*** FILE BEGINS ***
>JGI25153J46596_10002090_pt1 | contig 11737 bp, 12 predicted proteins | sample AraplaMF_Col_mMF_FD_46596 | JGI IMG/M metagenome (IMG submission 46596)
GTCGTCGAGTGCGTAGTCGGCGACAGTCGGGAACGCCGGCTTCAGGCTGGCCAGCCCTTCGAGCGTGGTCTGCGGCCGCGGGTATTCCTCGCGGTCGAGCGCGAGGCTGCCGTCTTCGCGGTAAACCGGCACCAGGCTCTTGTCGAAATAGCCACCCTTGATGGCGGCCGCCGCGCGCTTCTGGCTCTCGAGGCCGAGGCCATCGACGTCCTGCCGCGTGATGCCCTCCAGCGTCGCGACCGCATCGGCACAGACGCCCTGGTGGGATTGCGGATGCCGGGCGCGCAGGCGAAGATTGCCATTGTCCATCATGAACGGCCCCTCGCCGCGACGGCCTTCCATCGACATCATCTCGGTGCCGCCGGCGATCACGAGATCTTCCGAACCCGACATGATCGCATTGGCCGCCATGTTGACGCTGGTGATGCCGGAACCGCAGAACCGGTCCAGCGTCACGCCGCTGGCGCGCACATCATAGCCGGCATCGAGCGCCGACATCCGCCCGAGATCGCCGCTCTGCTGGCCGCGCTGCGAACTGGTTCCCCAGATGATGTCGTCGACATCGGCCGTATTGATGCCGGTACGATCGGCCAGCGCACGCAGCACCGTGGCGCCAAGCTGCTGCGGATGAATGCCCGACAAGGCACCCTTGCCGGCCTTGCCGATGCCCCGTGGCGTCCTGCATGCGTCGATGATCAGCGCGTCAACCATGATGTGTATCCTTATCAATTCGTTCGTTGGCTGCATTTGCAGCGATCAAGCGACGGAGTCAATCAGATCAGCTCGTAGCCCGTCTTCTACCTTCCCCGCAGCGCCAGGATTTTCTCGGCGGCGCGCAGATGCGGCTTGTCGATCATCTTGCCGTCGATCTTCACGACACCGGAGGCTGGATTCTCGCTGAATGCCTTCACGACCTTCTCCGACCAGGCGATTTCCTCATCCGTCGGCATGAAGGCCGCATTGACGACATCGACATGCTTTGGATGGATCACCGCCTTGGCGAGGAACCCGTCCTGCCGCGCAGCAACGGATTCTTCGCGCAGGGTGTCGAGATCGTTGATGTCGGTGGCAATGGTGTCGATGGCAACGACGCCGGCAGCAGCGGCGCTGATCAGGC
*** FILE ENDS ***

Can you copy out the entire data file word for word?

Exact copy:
>JGI25153J46596_10002090_pt1 | contig 11737 bp, 12 predicted proteins | sample AraplaMF_Col_mMF_FD_46596 | JGI IMG/M metagenome (IMG submission 46596)
GTCGTCGAGTGCGTAGTCGGCGACAGTCGGGAACGCCGGCTTCAGGCTGGCCAGCCCTTCGAGCGTGGTCTGCGGCCGCGGGTATTCCTCGCGGTCGAGCGCGAGGCTGCCGTCTTCGCGGTAAACCGGCACCAGGCTCTTGTCGAAATAGCCACCCTTGATGGCGGCCGCCGCGCGCTTCTGGCTCTCGAGGCCGAGGCCATCGACGTCCTGCCGCGTGATGCCCTCCAGCGTCGCGACCGCATCGGCACAGACGCCCTGGTGGGATTGCGGATGCCGGGCGCGCAGGCGAAGATTGCCATTGTCCATCATGAACGGCCCCTCGCCGCGACGGCCTTCCATCGACATCATCTCGGTGCCGCCGGCGATCACGAGATCTTCCGAACCCGACATGATCGCATTGGCCGCCATGTTGACGCTGGTGATGCCGGAACCGCAGAACCGGTCCAGCGTCACGCCGCTGGCGCGCACATCATAGCCGGCATCGAGCGCCGACATCCGCCCGAGATCGCCGCTCTGCTGGCCGCGCTGCGAACTGGTTCCCCAGATGATGTCGTCGACATCGGCCGTATTGATGCCGGTACGATCGGCCAGCGCACGCAGCACCGTGGCGCCAAGCTGCTGCGGATGAATGCCCGACAAGGCACCCTTGCCGGCCTTGCCGATGCCCCGTGGCGTCCTGCATGCGTCGATGATCAGCGCGTCAACCATGATGTGTATCCTTATCAATTCGTTCGTTGGCTGCATTTGCAGCGATCAAGCGACGGAGTCAATCAGATCAGCTCGTAGCCCGTCTTCTACCTTCCCCGCAGCGCCAGGATTTTCTCGGCGGCGCGCAGATGCGGCTTGTCGATCATCTTGCCGTCGATCTTCACGACACCGGAGGCTGGATTCTCGCTGAATGCCTTCACGACCTTCTCCGACCAGGCGATTTCCTCATCCGTCGGCATGAAGGCCGCATTGACGACATCGACATGCTTTGGATGGATCACCGCCTTGGCGAGGAACCCGTCCTGCCGCGCAGCAACGGATTCTTCGCGCAGGGTGTCGAGATCGTTGATGTCGGTGGCAATGGTGTCGATGGCAACGACGCCGGCAGCAGCGGCGCTGATCAGGC